Last week, I mentioned my Rheumatoid Arthritis fevers in another post. What a surprising variety of reactions. Some said, “Me too.” Others said, “Ohmygosh I had no idea the fever was from RA!” And others said, “What on earth do you mean by RA fever?”
What do you mean by Rheumatoid Arthritis fevers?
When the Mayo Clinic defines Rheumatoid Arthritis, they mention fever. You also will see “fever” included if you read Mayo Clinic’s list of Rheumatoid Arthritis symptoms. Fever is listed by John’s Hopkins as a symptom which precludes “clinical remission” in their “Diagnostic Guidelines.” The American College of Rheumatology mentions fever on page two of their explanation of RA. If you read historical descriptions of RA, you will notice that fever is mentioned along with redness or rashes and crippling pain.
Typically, a rheumatoid fever is a low grade fever. A low grade fever is usually considered to be less than 100.4 degrees Fahrenheit. A normal body temperature for most people is 98.6, so a low grade fever could be a temperature between 98.7 and 100.4.
What causes Rheumatoid Arthritis fevers?
- According to MedicineNet, “Fever: A mildly elevated temperature is not unusual in a person with active inflammation from rheumatoid arthritis.”
- RA inflammation is related to cytokine activity. Fevers are related to cytokines, too.
- Researchers believe that the typical fevers of systemic onset Juvenile RA are related to serum levels of “the proinflammatory cytokine” IL-6, according to the Journal of Rheumatology.
- According to this exciting article from the University of Colorado Denver, it’s IL-1. They diluted a form of IL-1 a million times and it still triggered lymphocytes that cause fever. In 2009, as a result of his work on this project, Dr. Dinarello won the largest award in medicine or science in the United States.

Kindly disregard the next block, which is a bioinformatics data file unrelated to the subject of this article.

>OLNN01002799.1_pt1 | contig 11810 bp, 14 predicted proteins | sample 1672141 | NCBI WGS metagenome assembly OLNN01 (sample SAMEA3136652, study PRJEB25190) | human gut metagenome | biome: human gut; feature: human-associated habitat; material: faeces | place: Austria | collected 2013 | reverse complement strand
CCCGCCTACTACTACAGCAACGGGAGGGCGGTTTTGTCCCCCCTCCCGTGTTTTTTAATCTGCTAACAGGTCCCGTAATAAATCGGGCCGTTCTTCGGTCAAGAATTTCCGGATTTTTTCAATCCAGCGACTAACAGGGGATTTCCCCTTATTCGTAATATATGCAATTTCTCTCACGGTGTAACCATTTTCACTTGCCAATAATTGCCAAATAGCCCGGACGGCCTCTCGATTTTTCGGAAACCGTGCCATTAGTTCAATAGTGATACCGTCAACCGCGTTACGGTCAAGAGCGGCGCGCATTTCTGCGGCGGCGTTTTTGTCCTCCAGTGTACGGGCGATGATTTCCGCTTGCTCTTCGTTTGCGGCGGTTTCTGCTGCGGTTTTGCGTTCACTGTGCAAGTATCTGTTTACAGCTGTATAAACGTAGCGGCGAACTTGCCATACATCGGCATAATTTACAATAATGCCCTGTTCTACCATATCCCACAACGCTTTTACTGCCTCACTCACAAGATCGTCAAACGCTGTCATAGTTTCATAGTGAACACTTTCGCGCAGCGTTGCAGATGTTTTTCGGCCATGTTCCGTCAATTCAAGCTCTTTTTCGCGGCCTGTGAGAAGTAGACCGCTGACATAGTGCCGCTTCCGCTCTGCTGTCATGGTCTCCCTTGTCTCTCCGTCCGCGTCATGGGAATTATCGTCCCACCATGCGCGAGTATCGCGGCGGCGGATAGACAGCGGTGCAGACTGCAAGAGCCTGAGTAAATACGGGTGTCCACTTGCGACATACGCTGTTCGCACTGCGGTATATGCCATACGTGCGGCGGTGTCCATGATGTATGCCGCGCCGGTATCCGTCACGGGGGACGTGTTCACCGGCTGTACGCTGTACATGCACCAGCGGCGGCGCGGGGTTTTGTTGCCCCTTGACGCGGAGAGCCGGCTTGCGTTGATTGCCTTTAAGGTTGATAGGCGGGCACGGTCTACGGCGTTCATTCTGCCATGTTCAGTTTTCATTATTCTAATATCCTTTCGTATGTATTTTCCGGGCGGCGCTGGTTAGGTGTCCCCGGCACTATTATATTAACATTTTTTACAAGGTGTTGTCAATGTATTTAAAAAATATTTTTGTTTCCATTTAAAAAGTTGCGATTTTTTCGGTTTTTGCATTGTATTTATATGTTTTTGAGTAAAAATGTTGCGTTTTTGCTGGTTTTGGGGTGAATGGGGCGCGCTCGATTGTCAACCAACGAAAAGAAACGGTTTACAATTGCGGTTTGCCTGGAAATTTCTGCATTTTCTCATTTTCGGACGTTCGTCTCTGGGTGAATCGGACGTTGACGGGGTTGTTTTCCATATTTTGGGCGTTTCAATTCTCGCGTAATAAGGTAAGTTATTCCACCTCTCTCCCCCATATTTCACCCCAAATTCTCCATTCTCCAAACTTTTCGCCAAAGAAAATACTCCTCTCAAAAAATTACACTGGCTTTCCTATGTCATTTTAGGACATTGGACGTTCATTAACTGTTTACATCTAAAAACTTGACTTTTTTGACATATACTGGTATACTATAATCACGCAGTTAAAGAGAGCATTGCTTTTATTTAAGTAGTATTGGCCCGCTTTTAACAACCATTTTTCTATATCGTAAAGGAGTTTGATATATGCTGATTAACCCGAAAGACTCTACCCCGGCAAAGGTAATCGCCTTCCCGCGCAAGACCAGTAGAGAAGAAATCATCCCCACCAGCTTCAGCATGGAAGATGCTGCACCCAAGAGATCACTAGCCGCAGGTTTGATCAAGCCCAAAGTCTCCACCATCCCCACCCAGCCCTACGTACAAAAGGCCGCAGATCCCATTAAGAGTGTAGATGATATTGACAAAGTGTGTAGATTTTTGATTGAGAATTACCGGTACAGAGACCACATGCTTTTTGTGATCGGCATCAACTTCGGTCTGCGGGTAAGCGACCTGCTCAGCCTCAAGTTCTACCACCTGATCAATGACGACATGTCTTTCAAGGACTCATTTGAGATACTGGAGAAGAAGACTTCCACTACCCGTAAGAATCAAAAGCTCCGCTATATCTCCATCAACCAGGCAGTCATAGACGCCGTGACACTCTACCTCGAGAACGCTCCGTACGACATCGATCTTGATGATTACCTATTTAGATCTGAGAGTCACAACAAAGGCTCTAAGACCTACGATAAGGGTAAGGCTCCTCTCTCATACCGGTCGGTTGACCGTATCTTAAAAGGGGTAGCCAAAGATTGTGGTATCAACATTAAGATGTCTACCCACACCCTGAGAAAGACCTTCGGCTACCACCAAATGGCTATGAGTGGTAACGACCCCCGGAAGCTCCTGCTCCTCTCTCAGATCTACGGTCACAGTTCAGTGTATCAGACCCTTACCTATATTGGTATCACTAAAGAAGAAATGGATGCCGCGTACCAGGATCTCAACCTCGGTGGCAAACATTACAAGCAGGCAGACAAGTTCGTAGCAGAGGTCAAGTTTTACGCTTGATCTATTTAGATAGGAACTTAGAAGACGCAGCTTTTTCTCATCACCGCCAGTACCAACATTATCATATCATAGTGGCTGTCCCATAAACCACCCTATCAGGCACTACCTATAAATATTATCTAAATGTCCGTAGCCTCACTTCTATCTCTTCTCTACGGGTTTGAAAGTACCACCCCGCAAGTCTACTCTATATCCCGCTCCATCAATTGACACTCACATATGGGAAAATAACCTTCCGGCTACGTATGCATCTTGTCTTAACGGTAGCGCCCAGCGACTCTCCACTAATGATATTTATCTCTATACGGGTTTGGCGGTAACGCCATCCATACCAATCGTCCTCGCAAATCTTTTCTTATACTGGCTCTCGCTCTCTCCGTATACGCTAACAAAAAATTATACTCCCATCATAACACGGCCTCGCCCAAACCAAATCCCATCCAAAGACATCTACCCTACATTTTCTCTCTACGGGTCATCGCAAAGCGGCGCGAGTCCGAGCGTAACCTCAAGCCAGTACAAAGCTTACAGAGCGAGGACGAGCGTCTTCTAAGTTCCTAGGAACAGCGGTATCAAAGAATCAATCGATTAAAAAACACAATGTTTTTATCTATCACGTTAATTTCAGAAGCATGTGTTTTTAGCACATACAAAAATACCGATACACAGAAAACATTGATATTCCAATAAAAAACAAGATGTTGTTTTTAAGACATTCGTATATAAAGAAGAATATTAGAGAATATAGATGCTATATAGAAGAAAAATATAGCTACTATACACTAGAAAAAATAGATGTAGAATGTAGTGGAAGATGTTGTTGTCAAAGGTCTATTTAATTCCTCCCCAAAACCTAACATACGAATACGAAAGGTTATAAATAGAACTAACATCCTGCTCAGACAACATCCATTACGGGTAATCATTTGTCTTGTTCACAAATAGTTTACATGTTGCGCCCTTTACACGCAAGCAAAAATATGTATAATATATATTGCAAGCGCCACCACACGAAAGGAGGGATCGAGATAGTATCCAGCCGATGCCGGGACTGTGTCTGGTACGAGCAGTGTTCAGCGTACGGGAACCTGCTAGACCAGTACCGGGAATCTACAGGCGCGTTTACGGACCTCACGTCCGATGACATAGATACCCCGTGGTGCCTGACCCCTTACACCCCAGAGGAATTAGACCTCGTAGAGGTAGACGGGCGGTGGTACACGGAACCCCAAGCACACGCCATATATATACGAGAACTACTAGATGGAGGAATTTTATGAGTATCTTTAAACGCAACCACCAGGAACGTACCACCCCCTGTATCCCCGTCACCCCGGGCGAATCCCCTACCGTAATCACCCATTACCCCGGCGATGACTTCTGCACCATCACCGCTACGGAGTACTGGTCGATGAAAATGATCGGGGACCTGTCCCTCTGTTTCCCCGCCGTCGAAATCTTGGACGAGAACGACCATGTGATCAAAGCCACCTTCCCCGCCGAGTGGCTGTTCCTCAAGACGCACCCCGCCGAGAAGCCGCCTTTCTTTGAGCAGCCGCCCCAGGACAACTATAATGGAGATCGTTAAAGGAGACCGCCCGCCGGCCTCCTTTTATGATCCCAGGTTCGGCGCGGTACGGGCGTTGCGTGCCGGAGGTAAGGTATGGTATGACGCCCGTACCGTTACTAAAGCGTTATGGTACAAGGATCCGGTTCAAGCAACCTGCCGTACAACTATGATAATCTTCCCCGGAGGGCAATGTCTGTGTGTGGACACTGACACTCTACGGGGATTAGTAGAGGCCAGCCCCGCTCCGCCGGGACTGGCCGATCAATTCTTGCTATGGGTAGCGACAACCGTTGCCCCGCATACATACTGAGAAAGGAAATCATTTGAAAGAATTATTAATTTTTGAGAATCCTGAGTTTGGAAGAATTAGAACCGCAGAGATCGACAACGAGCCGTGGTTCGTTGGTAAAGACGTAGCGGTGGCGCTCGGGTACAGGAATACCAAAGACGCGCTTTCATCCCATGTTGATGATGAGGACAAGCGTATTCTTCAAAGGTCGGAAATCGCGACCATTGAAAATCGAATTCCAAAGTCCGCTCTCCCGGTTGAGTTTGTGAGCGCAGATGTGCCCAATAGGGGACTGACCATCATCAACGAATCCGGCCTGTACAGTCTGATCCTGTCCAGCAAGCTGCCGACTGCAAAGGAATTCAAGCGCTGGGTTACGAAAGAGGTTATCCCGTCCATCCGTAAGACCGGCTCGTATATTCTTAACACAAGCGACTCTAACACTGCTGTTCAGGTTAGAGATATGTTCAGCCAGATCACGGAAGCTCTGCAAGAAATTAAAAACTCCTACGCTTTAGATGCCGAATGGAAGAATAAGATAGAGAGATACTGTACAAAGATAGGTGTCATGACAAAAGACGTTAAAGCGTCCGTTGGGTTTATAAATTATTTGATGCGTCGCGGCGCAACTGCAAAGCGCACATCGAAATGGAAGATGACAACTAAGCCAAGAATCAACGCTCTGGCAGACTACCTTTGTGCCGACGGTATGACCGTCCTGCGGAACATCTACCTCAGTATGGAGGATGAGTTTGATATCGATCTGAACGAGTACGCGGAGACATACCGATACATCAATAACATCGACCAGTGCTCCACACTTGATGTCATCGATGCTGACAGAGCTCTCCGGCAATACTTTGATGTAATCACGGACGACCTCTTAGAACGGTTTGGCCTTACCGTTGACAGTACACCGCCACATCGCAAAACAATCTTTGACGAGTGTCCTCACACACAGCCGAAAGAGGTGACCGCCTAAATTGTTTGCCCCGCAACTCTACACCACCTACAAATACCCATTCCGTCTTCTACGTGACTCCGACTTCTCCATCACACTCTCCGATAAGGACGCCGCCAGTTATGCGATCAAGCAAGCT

Why doesn’t everyone know about Rheumatoid Arthritis fevers?
This puzzles me. Frankly, RA is a puzzle in many ways. There is much misinformation and misleading information. It seems like patients know exactly what RA is, but sometimes it seems like they are the only ones. And they don’t always speak freely about what daily RA is like, even to doctors, because so often they struggle to resist the mantle of hypochondriac. (Please read that link if you are not familiar with that post. It is doctors and the Arthritis Foundation who have used that word, not me.)
It is typical for people with Rheumatoid Arthritis to have a fever. If the RA is not “controlled” or the patient has flares, there will likely be a fever as one indicator of that. So, why is this “textbook” “typical” symptom of RA discussed so little today?
Why is it that fever, the one known typical RA symptom that is easily objectively measurable, is hardly measured?
Whenever I take my child to the pediatrician, the nurse takes his temperature. However, I have never had my temperature taken at a rheumatology appointment. Once, I requested it, and the MA became very frustrated because she did not know why. She said, “We don’t do that here.” Why not?
Isn’t a fever a sign of inflammation in the body? Wouldn’t it be important to use body temperature patterns as a measure of RA activity? It seems to associate more with disease activity than blood tests do.
How often does your rheumatologist take your temperature? How often do you have a low-grade fever? Do you own a good digital thermometer?
- Rheumatoid Factor Test: Should We Rely on Rheumatoid Factor Levels?
- Rheumatoid Arthritis Pain in the Twilight Zone
- My Basic Class in Rheumatoid Arthritis: RA 101